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Idaho's Food Scene

(page 10 of 12)

ROOT AWAKENINGS

BuckSnort is Bellevue’s native root beer

 
What is root beer anyway?

Kainoa Lopez and Sarah Kolash, brewers of BuckSnort Root Beer, believe people too often think small when it comes to soda, and they intend to make theirs a regional specialty. BuckSnort, brewed in Bellevue, Idaho, blends molasses, cane juice, wintergreen and natural roots like licorice and a sassafras extract.

“People are so excited to see our display of ingredients,” which the couple presents in glass jars at the Ketchum Farmers Market. While they don’t dig up the bark and root fragments themselves, the verifiable plant material highlights root beer’s natural origins. “So many people have forgotten that this drink is a tea,” Kolash said, and more than a few customers have lingered in her enlightening presence, reminiscing about grandparents’ garage concoctions. And some will be relieved to see nary a drop of corn syrup.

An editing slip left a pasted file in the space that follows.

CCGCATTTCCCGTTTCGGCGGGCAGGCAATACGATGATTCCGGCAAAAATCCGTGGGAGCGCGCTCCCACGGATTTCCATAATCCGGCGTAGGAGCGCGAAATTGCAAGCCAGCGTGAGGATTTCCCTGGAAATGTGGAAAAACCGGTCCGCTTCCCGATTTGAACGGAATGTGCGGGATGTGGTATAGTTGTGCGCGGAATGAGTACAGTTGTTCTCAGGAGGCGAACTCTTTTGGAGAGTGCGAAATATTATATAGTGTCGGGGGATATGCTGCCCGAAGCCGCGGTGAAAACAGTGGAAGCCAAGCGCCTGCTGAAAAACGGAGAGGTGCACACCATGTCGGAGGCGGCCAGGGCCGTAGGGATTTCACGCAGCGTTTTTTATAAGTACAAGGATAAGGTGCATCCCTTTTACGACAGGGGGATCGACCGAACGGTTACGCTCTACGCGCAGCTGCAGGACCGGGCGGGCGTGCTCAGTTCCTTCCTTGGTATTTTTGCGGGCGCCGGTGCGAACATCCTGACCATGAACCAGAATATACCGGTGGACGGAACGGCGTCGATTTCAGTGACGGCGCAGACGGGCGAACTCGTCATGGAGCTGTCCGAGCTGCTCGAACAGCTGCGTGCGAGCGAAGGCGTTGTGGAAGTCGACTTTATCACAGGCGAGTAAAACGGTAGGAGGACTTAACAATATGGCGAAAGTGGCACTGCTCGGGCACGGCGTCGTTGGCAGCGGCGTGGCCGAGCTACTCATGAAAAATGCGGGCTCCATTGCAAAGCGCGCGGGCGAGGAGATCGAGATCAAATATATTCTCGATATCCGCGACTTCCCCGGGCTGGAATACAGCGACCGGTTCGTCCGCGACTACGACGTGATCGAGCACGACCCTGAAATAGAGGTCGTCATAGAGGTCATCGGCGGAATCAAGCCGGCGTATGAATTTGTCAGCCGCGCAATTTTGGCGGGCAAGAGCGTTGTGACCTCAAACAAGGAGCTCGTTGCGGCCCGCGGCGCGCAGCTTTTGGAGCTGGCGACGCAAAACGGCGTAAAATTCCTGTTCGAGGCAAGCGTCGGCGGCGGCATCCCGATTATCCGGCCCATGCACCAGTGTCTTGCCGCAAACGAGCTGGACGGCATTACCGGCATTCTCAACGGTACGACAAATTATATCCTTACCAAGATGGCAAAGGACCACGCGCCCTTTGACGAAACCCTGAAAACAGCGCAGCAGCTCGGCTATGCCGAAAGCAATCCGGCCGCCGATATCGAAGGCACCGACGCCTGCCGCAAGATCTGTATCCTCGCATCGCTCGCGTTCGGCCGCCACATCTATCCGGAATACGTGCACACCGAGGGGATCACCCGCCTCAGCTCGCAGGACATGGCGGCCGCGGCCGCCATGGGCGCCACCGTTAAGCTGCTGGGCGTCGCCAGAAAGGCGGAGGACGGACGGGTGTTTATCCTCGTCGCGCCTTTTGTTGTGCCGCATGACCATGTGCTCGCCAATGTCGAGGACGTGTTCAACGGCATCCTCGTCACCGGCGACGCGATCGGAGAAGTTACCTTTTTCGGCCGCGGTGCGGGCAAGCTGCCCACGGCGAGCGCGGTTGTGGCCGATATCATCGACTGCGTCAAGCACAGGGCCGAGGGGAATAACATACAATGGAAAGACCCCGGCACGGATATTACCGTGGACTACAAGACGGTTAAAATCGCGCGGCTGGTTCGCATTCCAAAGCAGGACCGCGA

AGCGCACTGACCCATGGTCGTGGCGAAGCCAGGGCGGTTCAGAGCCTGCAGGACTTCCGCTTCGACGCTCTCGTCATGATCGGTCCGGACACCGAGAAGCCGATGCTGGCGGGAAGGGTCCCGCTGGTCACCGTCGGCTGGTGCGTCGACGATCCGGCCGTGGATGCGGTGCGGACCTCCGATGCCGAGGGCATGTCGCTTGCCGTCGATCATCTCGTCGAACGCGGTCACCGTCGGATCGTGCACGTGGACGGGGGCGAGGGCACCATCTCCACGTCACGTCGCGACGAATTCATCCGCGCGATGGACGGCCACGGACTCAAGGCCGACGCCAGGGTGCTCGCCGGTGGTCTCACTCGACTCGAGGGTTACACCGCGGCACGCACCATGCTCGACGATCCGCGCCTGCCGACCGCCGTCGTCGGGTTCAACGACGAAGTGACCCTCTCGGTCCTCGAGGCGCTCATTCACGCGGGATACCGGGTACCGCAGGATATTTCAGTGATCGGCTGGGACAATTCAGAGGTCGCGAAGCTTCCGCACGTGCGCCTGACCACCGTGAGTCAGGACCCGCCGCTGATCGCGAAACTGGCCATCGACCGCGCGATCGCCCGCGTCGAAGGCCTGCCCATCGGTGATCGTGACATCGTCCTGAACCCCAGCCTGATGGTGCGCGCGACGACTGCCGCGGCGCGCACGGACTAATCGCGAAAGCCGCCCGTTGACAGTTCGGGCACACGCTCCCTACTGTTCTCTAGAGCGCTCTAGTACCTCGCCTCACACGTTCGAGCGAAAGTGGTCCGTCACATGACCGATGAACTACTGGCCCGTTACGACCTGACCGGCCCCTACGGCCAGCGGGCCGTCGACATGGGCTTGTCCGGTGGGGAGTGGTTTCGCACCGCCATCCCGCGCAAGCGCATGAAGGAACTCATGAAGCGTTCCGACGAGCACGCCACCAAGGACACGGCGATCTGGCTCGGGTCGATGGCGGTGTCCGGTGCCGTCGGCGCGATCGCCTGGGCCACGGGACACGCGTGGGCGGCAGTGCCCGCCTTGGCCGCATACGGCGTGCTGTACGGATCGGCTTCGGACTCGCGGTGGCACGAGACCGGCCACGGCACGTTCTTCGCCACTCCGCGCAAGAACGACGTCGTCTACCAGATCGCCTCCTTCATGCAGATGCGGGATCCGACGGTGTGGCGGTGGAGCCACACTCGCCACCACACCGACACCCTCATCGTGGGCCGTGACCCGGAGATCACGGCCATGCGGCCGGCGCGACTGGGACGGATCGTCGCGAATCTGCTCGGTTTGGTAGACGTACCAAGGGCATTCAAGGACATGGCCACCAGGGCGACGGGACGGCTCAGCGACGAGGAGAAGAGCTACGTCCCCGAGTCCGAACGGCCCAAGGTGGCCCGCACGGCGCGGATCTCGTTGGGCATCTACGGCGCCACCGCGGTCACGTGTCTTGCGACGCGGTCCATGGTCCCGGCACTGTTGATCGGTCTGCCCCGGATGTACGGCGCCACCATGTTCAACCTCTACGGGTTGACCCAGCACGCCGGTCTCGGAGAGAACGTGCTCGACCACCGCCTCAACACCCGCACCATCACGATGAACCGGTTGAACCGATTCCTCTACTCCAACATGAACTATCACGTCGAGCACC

Root beer is a fully American drink, and its history is intertwined with beer’s development in the New World. When barley and hops were not readily available, the search was on for other sweet and bitter tastes. Molasses and cane sugar came into the picture, as did New World plants, like the sarsaparilla and sassafras roots. Yeast was used to carbonate the drink, as was bubbly spring water.

“So many people have forgotten that this drink is a tea.”
-Sarah Kolash

In modern day Bellevue, BuckSnort’s flavor profile is still evolving, but they plan to steer clear of more mainstream vanilla-centric root beer flavors. The name, meanwhile, conjures images of central Idaho’s invigorating mountain culture, or the rip-snorting strength and beauty of a wild buck.

BuckSnort is force-carbonated in kegs and available on tap only (soda fountains use a concoction of syrup and water). This summer, Lopez and Kolash will be on the road, bringing their brew to festivals across southern Idaho. You can find BuckSnort at the Capital City Public Market on Boise’s Eight Street every Saturday, on tap at McClain’s Pizzeria and the Wicked Spud in Hailey, and at the Ketchum Farmers Market every Tuesday. A future in bottles remains unknown.

-Lynea Newcomer
Photograph Five B Studios

 

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